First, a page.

Continue readinghttp://forward.com/articles/203640/uniting-jewish-heritage-sites-across-czech-republi/?p=all#ixzz3A6qWEYA0

 

 

My new favorite building in Budapest

My new favorite building in Budapest is the National Pension Insurance Administration Building on Fiumei st, which was built in two stages, 1911-12 and 1929-31. The chief architect was Marcell Komor — with Dezso Jakab and Aladar Sos. (Komor & Jakab designed the synagogue and other buildings in Subotica, as well as many other great buildings.) The Pension building has a series of 24 wonderful relief sculptures by several wellknown sculptors of the period, illustrating workers getting injured on the job and then being cared for (by social insurance, natch).
I stopped to photograph the reliefs yesterday, after attending services (and having post-services unch) at the Teleki ter synagogue around the corner — a little pre-war shtiebl whose congregation has been revitalized (and premises renovated) in large part due to the efforts of brothers Andras and Gabor Mayer.
The post-services lunch boasts some of the best sólet (cholent) in the city…..
 Here are some more pictures of the reliefs. See detailed info on the building, and more pix, HERE

2 recent articles: on the pope in Israel and a Jewish poet sleeps in Hitler’s bedroom

Here are links to a couple of my most recent articles

The Jewish Poet Who Slept in Hitler’s Bedroom. Tablet Magazine, April 28, 2014

At a dinner following a very fine public reading in Syracuse last week, the distinguished poet Jerome Rothenberg told the story of how he once slept in Hitler’s bed—or, at least, in his bedroom.

It happened in 1988, when Rothenberg visited Poland, the country from which his parents emigrated to the United States in 1920. He was accompanied by his wife Diane and their son, who was then 19, and en route from Krakow to Wroclaw the family stopped at Auschwitz. “Our son wouldn’t get out of the car,” Rothenberg told the table.

It was raining when they arrived in Wroclaw, in southwest Poland, and checked in to the Monopol Hotel. Instead of the suite they had reserved, however, the hotel at first could only come up with two separate rooms. Then, finally, the desk clerks said they had found a suite that was free. “An elderly bellhop took our bags and led the way,” Rothenberg recounted. “At the suite he threw open the doors, then he turned to us and said: ‘You know who slept here? Hitler!’”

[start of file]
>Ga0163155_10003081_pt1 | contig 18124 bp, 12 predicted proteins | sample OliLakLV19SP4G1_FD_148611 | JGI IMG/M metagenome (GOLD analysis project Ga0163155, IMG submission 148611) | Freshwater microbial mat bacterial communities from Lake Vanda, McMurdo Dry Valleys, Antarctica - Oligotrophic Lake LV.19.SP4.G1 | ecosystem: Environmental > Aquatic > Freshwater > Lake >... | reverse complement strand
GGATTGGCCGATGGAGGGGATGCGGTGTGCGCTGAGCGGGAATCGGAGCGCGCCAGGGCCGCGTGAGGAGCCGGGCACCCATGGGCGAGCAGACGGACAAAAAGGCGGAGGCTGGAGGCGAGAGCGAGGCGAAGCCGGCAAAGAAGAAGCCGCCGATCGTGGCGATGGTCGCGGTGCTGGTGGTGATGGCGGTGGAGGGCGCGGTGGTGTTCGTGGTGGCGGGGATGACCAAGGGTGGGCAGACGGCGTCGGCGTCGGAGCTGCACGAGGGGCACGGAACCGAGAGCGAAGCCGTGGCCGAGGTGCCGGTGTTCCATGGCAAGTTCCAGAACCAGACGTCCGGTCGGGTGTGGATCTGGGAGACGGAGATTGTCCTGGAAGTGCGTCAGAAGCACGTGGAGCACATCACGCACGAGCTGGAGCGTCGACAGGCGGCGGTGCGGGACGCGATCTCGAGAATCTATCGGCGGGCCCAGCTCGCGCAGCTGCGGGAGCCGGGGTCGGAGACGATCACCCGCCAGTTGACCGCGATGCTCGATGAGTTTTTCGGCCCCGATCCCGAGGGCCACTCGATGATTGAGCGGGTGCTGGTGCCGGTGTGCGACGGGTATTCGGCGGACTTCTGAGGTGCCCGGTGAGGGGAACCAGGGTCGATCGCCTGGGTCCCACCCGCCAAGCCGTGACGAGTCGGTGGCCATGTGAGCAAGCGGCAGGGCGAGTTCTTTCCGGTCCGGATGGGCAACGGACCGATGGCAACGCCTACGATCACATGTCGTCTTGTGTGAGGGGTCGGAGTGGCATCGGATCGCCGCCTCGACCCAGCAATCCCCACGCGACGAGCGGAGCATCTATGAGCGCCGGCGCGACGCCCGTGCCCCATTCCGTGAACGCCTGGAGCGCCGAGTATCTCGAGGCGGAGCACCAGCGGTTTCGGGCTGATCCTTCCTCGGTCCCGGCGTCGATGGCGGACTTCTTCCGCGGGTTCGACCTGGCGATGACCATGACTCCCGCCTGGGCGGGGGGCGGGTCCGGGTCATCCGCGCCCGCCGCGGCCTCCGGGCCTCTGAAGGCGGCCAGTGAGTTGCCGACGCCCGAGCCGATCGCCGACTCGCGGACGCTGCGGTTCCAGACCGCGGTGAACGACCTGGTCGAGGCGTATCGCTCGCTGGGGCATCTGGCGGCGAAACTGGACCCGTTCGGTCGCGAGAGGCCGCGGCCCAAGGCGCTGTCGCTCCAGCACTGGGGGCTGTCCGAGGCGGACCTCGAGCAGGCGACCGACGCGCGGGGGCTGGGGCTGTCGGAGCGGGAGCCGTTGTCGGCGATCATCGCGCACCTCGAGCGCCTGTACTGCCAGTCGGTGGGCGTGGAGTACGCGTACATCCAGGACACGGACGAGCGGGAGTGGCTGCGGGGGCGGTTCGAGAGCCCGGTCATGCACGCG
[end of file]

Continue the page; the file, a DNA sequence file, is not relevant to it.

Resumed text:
That wasn’t all: “He added, Hitler had made a speech from the suite’s very balcony,” Rothenberg went on. Indeed, the balcony was specially built to accommodate the speech, made by Hitler in 1938. At the hotel, Rothenberg and his family had paused to confer. “We decided,” he said, “he’s dead, and we’re alive. So that night, so to speak, we slept in Hitler’s bed.”

The story was a perfect coda to Rothenberg’s reading, sponsored by the Syracuse Downtown Writer’s Center and held in a cozy room at the YMCA. Now 82, Rothenberg read from works collected in his latest book, Eye of Witness: A Jerome Rothenberg Reader, a compilation that was published last year and includes poems ranging from the 1950s to the present.

Throughout much of his career, Rothenberg has delved deep into explorations of Jewish identity, Jewish traditions, Jewish roots, Jewish mysticism. Years before setting foot in Poland, he brilliantly conjured an imaginary vision of the country of his immigrant parents in an important collection of poems called Poland/1931, published in 1974.

And in his powerful Holocaust cycle, Khurbn, Rothenberg—born in Brooklyn—visits the town near Treblinka that his parents had left and records conversations he had with local people interspersed with his own reflections on the destruction of local Jews.

“…were there once Jews
here? Yes, they told us, yes they were sure there were, though
there was no one here who could remember…”

In Syracuse, Rothenberg read “The Wedding,” a poem from Poland/1931 that encapsulates the way Poland looms large in Jewish myth and memory—and which I first heard him read when we first met, at a poetry conference in London in the mid-1970s. “my mind/ is dreaming of poland stuffed with poland,” it reads in part. It goes on:

“… o poland o sweet resourceful restless poland
o poland of the saints unbuttoned poland repeating endlessly the triple names of mary
poland poland poland poland poland ….

On pope’s trip to Israel, rabbi and sheik will be traveling companions. JTA, May 19, 2014

ROME (JTA) – With a rabbi and a Muslim sheik as his travel companions, Pope Francis is heading to the Middle East with what he hopes will be a powerful message of interfaith respect.

It will be the first time that leaders of other faiths are part of an official papal delegation. The aim is to send “an extremely strong and explicit signal” about interfaith dialogue and the “normality” of having friends of other religions, chief Vatican spokesman Rev. Federico Lombardi told reporters.

Starting Saturday, the three-day pilgrimage will take the 77-year-old pontiff to Jordan, the West Bank and Israel. The packed agenda includes courtesy calls on government leaders; open-air Masses; meetings with Christian, Muslim and Jewish religious authorities; and visits to holy sites of the three religions.

The two men joining Francis are friends with whom the pope frequently collaborated when he was the archbishop of Buenos Aires: Rabbi Abraham Skorka, former rector of the Latin American Rabbinical Seminary in Buenos Aires, and Sheik Omar Abboud, a former secretary-general of the Islamic Center of Argentina.

“I don’t expect Francis to wave a magic wand and bring together Jews and Palestinians,” Skorka told the Italian Catholic newspaper Avvenire. “But his charisma and his great humility can give a powerful message of peace for the whole Middle East.”